Supreme Court Holds PTAB Must Decide Validity of All Challenged Claims in IPRs

SAS Inst., Inc. v. Iancu, No. 16-969, 2018 U.S. LEXIS 2629 (Apr. 24, 2018) (Gorsuch, J., delivered the opinion of the Court, in which Roberts, C. J., and Kennedy, Thomas, and Alito, JJ., joined. Ginsburg, J., filed a dissenting opinion, in which Breyer, Sotomayor, and Kagan, JJ., joined. Breyer, J., filed a dissenting opinion, in which Ginsburg and Sotomayor, JJ., joined, and in which Kagan, J., joined except as to Part III-A. Click Here for a copy of the opinion.

SAS petitioned for an inter partes review to challenge all 16 claims of ComplementSoft’s patent. Patent Trial and Appeal Board (PTAB) instituted review on some claims and declined to institute other claims. The PTAB relied on a Patent Office regulation authorizing a review “to proceed on all or some of the challenged claims and on all or some or the grounds of unpatentability asserted for each claim.” 37 CFR §42.108(a). SAS sought review in the Federal Circuit, arguing that 35 U.S.C. §318(a) required the Board to decide the patentability of every claim SAS challenged in its petition. The Federal Circuit rejected SAS’s argument, and the Supreme Court granted certiorari. The Patent Office, through its Director, defended the regulations allowing for a trial to be instituted only for claims that are likely to be invalid, based on the Petitioner’s challenge and the Patent Owner’s preliminary response.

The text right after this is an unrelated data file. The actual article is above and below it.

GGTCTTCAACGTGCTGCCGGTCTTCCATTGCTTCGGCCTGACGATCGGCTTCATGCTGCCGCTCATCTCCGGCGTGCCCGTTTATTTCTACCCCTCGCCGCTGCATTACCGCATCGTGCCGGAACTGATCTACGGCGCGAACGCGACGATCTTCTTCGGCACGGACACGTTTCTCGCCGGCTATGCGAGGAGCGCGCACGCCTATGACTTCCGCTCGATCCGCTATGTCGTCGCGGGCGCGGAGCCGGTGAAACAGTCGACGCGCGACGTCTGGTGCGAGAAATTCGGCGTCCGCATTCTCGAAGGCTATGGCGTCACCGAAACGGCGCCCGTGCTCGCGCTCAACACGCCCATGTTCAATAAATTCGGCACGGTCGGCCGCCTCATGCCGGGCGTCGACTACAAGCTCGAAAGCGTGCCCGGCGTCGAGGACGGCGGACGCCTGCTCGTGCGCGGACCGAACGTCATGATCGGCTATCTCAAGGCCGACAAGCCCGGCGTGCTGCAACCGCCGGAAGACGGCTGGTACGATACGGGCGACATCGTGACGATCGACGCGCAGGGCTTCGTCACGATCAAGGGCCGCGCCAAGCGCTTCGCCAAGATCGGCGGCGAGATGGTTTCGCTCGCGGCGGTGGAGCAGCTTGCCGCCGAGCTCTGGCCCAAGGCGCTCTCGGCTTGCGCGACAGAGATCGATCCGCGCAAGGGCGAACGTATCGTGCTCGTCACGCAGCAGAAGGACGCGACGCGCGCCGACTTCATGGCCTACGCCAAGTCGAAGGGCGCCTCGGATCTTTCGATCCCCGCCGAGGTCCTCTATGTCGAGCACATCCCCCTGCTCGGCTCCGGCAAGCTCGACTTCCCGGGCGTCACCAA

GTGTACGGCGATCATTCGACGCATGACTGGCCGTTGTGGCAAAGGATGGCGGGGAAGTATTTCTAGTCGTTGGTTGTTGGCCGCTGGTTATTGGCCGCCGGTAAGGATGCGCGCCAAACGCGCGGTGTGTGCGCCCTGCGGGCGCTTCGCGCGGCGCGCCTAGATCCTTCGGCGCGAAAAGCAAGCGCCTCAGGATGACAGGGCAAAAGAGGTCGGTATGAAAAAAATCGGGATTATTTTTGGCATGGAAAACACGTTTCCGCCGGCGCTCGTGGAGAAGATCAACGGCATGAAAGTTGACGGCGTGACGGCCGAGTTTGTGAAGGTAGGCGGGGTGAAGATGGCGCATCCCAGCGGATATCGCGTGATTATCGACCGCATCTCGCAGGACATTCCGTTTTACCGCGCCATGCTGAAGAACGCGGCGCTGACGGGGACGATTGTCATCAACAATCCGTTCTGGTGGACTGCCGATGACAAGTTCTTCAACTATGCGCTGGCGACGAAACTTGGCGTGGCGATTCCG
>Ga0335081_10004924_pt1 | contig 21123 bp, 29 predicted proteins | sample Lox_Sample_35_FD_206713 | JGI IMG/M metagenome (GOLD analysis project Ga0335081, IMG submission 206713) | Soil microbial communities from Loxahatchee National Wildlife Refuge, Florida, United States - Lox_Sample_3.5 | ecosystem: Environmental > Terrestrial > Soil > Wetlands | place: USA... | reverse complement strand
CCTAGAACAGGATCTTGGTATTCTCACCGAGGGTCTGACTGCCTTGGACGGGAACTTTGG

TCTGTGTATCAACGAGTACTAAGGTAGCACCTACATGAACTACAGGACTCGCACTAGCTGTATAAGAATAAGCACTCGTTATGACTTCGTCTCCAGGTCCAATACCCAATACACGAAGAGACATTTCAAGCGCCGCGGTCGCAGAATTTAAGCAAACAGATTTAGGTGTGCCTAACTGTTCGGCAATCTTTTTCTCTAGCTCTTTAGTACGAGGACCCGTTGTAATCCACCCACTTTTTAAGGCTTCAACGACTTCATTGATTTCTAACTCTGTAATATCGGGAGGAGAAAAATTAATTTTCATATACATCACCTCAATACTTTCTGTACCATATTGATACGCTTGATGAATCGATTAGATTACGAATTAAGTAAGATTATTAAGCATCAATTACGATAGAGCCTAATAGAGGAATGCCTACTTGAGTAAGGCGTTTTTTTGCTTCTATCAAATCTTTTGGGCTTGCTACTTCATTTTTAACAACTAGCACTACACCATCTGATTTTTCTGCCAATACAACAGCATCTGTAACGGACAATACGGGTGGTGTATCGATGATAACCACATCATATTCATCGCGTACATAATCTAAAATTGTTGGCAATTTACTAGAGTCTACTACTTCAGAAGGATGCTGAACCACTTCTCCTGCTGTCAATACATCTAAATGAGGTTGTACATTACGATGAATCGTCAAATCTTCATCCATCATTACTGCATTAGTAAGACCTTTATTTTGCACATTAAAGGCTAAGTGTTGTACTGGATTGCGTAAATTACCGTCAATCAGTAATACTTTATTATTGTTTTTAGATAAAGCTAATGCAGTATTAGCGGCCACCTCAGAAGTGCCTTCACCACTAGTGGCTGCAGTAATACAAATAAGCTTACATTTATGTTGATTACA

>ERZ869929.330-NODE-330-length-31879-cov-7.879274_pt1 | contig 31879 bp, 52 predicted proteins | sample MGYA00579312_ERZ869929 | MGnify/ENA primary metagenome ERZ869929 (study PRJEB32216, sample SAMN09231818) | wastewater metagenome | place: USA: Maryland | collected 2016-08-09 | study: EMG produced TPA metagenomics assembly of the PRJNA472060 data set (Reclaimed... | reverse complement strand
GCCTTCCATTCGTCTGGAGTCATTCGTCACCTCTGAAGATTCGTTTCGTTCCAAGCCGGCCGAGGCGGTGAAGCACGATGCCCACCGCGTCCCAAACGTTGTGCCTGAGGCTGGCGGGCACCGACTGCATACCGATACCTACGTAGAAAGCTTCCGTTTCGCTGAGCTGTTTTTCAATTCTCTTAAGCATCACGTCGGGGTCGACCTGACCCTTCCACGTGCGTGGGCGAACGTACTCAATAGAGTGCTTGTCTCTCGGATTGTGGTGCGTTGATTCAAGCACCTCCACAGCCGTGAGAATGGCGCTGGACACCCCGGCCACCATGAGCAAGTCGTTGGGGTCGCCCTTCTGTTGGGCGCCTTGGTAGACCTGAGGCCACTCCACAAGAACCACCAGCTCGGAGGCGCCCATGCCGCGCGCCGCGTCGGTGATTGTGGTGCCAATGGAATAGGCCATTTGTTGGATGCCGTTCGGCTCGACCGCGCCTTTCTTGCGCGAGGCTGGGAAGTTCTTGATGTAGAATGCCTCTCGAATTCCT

An administrative agency must follow the plain and unambiguous language of the applicable statute. Section 318(a) directs that “[i]f an inter partes review is instituted and not dismissed under this chapter, the [Board] shall issue a final written decision with respect to the patentability of any patent claim challenged by the petitioner . . . .” §318(a) (emphasis added). The word “shall” generally imposes a nondiscretionary duty, and the word “any,” as used here, implies every member of the class or group. Consequently, when §318(a) says the Board’s final written decision “shall” resolve the patentability of “any patent claim challenged by the petitioner,” it plainly means the Board must address every claim the petitioner has challenged.

The discretion to grant a “partial institution” does not appear in the text of §318 or anywhere else in the statute. Furthermore, “the statutory text and context strongly counsel against the Director’s view.” First, §311(a) states that a party may seek inter partes review by filing “a petition to institute an inter partes review.” Here, Congress structured a process in which the petitioner, not the Director, gets to define the contours of the proceeding. In comparison, the statute concerning ex parte reexamination authorized the Director to investigate a question of patentability “[o]n his own initiative, and at any time.”